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Joined: 22 Feb 2007
Location: Miami, Florida
|Posted: Fri Aug 16, 2013 11:37 pm Post subject: Breakdown Comeback!
|On our last outing in May I had a bit of a problem. As I slowly powered on the throttles to come home, something came loose in the starboard engine... zzzzzzzzzzzzzzzzzzzzzzzzzzzzzzzzzzzzzzzzzzzz ... We lost thrust. What the heck? As I walked back toward the stern to check out the problem, the overheat alarm came on. Shut her down! Well it’s not the lower unit, we definitely have a driveshaft problem because the water pump isn’t turning. Oh Boy! We limped in on the port engine at about 8-10 knots, taking us 2 hours to get back to the slip. Well, that was a crap way to end an enjoyable day with good company.
The BEAST was broken for almost 2 months. She blew a driven gear and driveshaft on the starboard motor. I had trips lined up and my back was against the wall so I called a “certified” Suzuki mechanic, in Miami, to repair it. While they had it in the shop, I wanted them to change the driven gear on the port side also, and all filters, seals, water pumps, etc on both motors. Basically I wanted both engines brought up to as optimum condition as possible. She sat torn apart for almost 3 weeks with little work done until I finally got fed up, having lost all of the scheduled trips. I went to the shop and blew a gasket. They started working on it and gave it back to me 5 days later with a $6300 bill, saying it was complete. I put her back in the water and the starboard motor with the original problem would barely run. The port motor that had no problems before, was now overheating at idle. 2 more weeks of “change this...change that” and nothing was any better. I finally contacted another mechanic who within hours of having the boat, pulled the powerhead again and diagnosed the problem. The original mechanic had one camshaft chain out of time by one tooth. They retimed the camshaft and ordered the gaskets to reinstall the powerhead. While waiting they found the overheat problem on the port motor. When the first mechanic reinstalled the lower unit the water supply tube wasn’t aligned properly and crimped the tube in half. Yep... The first shop was “Suzuki certified” all right, more like a bad joke. The new mechanic had me back in service within 7 days but it cost me another pile of money to fix what the first guy screwed up.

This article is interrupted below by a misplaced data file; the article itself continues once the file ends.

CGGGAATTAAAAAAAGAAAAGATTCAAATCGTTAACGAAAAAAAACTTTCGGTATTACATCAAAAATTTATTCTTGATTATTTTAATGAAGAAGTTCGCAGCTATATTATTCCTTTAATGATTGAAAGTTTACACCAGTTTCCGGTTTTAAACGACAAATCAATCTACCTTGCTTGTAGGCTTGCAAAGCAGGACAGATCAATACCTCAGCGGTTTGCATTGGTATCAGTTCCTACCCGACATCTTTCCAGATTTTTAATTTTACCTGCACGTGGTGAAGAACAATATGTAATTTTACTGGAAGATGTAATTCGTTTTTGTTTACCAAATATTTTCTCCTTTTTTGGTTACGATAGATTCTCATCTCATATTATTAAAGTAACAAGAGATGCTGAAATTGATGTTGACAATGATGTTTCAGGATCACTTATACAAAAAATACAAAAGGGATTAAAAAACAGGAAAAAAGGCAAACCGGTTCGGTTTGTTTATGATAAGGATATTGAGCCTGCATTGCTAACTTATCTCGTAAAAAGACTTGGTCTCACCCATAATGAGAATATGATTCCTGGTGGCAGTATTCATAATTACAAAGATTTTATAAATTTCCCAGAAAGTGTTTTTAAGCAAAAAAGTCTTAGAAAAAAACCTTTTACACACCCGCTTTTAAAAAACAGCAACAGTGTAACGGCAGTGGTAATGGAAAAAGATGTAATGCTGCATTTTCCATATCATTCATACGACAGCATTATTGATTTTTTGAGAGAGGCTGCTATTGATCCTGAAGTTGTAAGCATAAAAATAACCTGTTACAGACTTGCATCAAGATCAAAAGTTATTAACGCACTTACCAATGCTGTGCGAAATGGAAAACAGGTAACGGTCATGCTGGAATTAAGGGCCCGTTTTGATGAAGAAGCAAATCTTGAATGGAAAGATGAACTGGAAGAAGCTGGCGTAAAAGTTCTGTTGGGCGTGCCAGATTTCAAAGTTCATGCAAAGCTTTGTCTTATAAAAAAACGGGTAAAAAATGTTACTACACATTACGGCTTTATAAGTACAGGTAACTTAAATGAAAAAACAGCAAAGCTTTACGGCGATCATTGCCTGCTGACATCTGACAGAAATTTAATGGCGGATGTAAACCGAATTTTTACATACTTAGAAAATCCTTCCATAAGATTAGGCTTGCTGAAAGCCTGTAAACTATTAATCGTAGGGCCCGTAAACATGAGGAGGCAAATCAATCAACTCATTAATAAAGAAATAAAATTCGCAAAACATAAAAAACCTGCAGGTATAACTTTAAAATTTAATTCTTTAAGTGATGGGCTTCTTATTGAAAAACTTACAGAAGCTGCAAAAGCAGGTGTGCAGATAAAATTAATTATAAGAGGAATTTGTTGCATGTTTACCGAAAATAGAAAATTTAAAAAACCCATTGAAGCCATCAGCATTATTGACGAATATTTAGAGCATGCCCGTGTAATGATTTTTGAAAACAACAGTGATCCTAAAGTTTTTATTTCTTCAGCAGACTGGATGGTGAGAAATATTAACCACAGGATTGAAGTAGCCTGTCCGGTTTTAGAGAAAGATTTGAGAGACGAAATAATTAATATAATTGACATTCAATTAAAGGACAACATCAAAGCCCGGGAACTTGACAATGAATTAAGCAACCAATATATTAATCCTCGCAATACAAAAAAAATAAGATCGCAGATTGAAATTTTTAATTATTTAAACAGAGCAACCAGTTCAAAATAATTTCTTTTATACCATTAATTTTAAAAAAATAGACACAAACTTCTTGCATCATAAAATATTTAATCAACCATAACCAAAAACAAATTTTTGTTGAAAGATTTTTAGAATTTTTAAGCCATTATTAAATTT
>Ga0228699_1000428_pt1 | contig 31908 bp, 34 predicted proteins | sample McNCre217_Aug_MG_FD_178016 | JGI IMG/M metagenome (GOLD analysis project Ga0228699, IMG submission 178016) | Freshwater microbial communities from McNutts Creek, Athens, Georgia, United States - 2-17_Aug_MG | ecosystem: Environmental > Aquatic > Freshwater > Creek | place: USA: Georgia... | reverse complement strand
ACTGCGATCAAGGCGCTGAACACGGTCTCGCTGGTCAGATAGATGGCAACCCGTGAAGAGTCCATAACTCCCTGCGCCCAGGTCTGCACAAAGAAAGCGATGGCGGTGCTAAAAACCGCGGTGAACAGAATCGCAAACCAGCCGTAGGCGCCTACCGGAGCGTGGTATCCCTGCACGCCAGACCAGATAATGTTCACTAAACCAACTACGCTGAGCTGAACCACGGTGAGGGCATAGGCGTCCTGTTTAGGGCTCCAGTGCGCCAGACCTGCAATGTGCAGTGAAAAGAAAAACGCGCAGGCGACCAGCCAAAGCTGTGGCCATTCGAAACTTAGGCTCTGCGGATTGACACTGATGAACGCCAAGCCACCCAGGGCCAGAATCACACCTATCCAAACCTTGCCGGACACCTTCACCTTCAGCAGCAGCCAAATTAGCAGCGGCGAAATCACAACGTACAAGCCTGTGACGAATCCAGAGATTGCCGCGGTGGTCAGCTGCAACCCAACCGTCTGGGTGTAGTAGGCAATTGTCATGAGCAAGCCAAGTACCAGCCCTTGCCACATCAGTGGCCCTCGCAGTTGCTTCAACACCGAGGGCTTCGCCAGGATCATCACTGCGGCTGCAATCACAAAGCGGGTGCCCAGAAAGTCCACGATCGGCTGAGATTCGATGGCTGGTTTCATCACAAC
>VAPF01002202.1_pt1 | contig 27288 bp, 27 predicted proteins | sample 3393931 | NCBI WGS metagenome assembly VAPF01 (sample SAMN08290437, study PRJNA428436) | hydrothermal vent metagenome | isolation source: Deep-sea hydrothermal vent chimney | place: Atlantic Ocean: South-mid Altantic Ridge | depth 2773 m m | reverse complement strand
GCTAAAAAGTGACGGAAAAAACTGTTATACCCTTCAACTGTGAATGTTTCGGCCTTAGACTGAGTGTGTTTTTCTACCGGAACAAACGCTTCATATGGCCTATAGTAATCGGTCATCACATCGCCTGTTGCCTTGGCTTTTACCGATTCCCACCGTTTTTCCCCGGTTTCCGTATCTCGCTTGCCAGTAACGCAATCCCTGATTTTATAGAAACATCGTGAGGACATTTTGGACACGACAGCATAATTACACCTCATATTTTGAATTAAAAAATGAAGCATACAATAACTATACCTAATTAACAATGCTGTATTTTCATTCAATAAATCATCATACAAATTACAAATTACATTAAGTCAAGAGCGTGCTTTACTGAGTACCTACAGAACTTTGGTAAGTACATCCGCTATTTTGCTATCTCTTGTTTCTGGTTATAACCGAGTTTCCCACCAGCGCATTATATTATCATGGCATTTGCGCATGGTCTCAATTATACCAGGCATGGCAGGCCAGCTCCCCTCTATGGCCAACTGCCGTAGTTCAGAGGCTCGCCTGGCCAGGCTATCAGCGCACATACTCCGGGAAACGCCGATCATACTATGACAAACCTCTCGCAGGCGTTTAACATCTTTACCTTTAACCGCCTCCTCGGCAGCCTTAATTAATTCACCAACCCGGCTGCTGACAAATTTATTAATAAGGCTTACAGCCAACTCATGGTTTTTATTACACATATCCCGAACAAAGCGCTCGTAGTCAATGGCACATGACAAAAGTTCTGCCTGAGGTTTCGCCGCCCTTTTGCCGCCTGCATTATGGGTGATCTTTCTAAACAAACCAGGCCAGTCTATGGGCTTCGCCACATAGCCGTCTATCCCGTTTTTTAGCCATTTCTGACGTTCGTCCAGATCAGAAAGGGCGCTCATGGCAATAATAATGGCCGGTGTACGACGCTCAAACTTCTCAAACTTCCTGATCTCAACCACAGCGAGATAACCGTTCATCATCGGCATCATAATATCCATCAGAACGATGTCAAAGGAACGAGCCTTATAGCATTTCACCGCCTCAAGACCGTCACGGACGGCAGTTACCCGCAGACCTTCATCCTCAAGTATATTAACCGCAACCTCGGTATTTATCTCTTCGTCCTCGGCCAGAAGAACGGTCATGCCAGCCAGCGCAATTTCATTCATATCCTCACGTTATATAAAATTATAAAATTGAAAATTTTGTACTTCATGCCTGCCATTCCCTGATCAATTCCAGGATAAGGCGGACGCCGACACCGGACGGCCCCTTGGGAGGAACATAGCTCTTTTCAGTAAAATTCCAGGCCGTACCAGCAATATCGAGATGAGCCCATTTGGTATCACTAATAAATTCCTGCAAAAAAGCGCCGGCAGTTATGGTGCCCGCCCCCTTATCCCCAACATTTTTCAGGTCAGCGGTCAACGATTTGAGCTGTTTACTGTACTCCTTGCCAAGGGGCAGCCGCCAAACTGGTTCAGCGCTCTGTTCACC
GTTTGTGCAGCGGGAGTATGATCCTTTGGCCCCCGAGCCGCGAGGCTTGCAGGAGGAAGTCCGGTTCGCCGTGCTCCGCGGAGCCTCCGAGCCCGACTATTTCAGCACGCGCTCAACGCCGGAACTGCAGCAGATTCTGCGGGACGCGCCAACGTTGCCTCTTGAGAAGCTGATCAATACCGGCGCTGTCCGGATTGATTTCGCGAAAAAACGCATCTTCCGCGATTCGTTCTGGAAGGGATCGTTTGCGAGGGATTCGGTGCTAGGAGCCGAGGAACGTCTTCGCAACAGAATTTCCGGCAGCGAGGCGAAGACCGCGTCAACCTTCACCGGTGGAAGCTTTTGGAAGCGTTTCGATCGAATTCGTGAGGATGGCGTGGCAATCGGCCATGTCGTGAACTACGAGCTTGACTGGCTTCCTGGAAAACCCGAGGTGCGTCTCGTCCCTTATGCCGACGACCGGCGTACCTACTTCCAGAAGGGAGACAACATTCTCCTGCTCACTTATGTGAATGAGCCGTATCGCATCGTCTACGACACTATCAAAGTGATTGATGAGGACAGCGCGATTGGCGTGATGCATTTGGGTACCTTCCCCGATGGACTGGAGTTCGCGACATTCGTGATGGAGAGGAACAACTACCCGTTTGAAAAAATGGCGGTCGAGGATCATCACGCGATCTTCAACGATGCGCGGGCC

Finally in service I made a quick run with Billy Cox to do an ash spreading. He was extremely patient and had postponed his trip week after week, waiting on The BEAST to come back in service. We finally got it done for Billy, having a nice run out to the depths of the gulfstream and releasing his loved ones.
We just went out for a ¾ day with John, Eddie and Nick, from the UK. These Brits had a tremendous time just catching Hardtails for bait. You don’t know how many times we’ve heard that. They had already caught their biggest fish ever. The bait was a bit slow so after we collected about 15, we headed out for the blue water.